Chhatrapati Shivaji Terminus | 04.03.2018 | 13:00
The crowds pulsed with the coming of every new train. Each individual on the platform could be found performing one of three actions: embarking, disembarking, or waiting for someone they know to do either. The population of these platforms increased by a few hundred every time a new train would arrive at CST, then decreased with a steady rhythm and pattern as the passengers trickled out of the ornate building once known as Victoria Terminus. While the station’s name has changed, its Italianate Gothic Revival architecture remains a colonial relic.
Public transportation in megacities is often described as an anonymous experience, but many people in these stations are friends, family, or even just consistent and familiar co-commuters. When looking at these small displays of love and connection within the frame of transit-related tasks, the invisible web of the megacity appears starkly illuminated. On the pulsing platforms, there is a unique tension between the goal-oriented nature of public transit and the emotional elements of human connection. As passengers move from point A to point CST, they transport their schedule-driven bodies as well as their respectively unique set of emotions — their humanity.
As I sat in the station, my eyes often drew themselves to the woman in the brightest sari. On one of these occasions, I saw a woman in billowing yellow fabric disembarking the train, carrying a basket full of fruits upon her head that just about sized up to her. She moved quickly, and entirely horizontally – any vertical movements would be sure to throw off the rhythm with which she steadied the basket. I was so encapsulated by the balance and grace that it took a few meters’ worth of her walking for me to notice the small child whose arm she held in the basket-free hand. She navigated the child through the crowd with a gently guiding arm, weaving both her child and her basket through the tightly-knit flow of train-goers. This literal and metaphorical balancing act was so hypnotically impressive, as neither of these obligations seemed to distract her from the other.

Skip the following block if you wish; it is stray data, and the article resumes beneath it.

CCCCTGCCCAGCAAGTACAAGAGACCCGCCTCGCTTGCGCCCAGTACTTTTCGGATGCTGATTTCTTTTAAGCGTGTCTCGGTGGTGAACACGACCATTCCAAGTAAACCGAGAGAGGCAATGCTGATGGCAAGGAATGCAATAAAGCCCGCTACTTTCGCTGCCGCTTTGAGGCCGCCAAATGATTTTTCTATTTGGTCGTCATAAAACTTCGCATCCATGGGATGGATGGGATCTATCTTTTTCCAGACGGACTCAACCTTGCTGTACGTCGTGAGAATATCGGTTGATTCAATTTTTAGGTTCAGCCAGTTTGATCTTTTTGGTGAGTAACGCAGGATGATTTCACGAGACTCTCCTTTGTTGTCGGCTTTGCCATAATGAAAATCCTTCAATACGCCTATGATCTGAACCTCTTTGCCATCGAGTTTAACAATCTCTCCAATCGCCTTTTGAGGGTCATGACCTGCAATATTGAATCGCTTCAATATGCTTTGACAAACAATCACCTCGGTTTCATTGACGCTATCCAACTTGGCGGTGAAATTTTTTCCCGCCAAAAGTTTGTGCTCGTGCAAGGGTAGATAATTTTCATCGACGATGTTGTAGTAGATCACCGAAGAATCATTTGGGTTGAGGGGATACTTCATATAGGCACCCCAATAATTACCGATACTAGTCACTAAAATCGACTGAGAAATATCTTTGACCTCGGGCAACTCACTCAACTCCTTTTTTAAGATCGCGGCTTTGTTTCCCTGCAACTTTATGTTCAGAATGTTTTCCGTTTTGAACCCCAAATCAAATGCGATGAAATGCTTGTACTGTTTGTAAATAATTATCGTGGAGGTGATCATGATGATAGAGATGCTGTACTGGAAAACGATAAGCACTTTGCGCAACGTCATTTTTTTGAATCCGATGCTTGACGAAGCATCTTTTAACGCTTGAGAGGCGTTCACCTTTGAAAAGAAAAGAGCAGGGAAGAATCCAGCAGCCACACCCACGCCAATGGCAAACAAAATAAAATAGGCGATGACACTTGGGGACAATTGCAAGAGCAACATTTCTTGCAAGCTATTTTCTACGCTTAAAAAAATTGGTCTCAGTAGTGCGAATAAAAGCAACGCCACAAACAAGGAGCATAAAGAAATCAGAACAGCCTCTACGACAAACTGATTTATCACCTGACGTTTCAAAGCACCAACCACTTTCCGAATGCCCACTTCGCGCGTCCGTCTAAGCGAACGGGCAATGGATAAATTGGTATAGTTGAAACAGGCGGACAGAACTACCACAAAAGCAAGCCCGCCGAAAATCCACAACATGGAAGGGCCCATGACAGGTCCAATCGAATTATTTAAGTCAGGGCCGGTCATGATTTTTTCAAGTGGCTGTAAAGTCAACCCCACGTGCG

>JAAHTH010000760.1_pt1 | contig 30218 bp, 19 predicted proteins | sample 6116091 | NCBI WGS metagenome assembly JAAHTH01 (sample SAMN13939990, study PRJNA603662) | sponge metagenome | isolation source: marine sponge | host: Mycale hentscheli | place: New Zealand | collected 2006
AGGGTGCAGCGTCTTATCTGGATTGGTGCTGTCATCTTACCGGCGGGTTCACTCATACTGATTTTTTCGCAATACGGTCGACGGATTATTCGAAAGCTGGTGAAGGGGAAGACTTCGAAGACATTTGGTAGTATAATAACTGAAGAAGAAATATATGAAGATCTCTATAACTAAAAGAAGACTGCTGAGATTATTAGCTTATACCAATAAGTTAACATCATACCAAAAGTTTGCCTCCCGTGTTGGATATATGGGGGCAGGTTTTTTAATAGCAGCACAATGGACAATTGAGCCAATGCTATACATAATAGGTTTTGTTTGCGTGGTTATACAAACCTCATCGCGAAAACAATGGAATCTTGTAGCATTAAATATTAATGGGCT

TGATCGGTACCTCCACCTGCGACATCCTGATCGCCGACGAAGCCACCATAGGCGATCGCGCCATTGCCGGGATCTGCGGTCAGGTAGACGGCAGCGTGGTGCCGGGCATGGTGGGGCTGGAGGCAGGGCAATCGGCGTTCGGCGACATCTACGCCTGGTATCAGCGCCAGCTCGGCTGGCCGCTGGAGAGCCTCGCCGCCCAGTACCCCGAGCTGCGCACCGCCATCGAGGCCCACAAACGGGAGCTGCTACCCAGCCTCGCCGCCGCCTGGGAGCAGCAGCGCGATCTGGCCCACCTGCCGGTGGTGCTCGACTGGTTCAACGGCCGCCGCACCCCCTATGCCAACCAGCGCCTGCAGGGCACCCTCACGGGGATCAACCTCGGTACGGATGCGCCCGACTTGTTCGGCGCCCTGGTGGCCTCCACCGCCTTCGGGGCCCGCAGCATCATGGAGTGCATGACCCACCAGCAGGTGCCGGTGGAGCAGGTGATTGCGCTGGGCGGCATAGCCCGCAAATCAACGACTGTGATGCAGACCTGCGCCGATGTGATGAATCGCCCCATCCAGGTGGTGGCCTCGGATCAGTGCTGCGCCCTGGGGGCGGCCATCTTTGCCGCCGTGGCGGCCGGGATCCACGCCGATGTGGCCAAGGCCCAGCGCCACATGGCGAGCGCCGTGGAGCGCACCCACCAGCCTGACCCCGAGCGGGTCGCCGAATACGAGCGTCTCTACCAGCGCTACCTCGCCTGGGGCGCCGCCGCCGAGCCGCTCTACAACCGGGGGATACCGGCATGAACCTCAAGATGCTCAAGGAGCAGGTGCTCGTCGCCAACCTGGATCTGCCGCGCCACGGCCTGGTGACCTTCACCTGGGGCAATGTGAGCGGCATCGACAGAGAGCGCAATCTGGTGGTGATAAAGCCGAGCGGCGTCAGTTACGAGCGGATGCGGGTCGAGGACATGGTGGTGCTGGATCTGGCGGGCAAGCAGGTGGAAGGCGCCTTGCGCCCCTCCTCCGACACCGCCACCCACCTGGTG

I moved to the far platform on the east side of the station, which was less busy than the rest. Here, a few scattered groups of families or friends stood off to the side and organized their belongings, arranged their tickets, and said goodbyes. A young couple in their late teens or early twenties stood close together, sometimes embracing and sometimes jokingly pushing one another around. This went on for about 10 minutes, until the girl decided it was time to board her train. As they said their last goodbye, rather emotionally, they pulled close together, centimeters away from a kiss. She pushed him away at the last minute, and looked around to see if anyone saw the close call. He laughed at her, then conceded with a final embrace before she ran off to the ladies’ car without a kiss.
I boarded a train to head north again and only made it two stops before seeing a familiar Mumbaiker — a friend of a hostel employee, who a few of us had just gotten drinks with several nights before, sat down in my train car headed to Bandra. We spotted each other from across the car and talked for the rest of the journey. 18 million people live in Mumbai, yet the city’s environment seems to actively support these inevitable, ubiquitous connections. Even the least connected visitors can carve out communities and friendships. Only half-way through our month-long stay, we were welcomed into the bustling web of Mumbai with open arms.
Amidst hundreds of thousands of commuters speeding away from the terminus, there will always be serendipity; connection.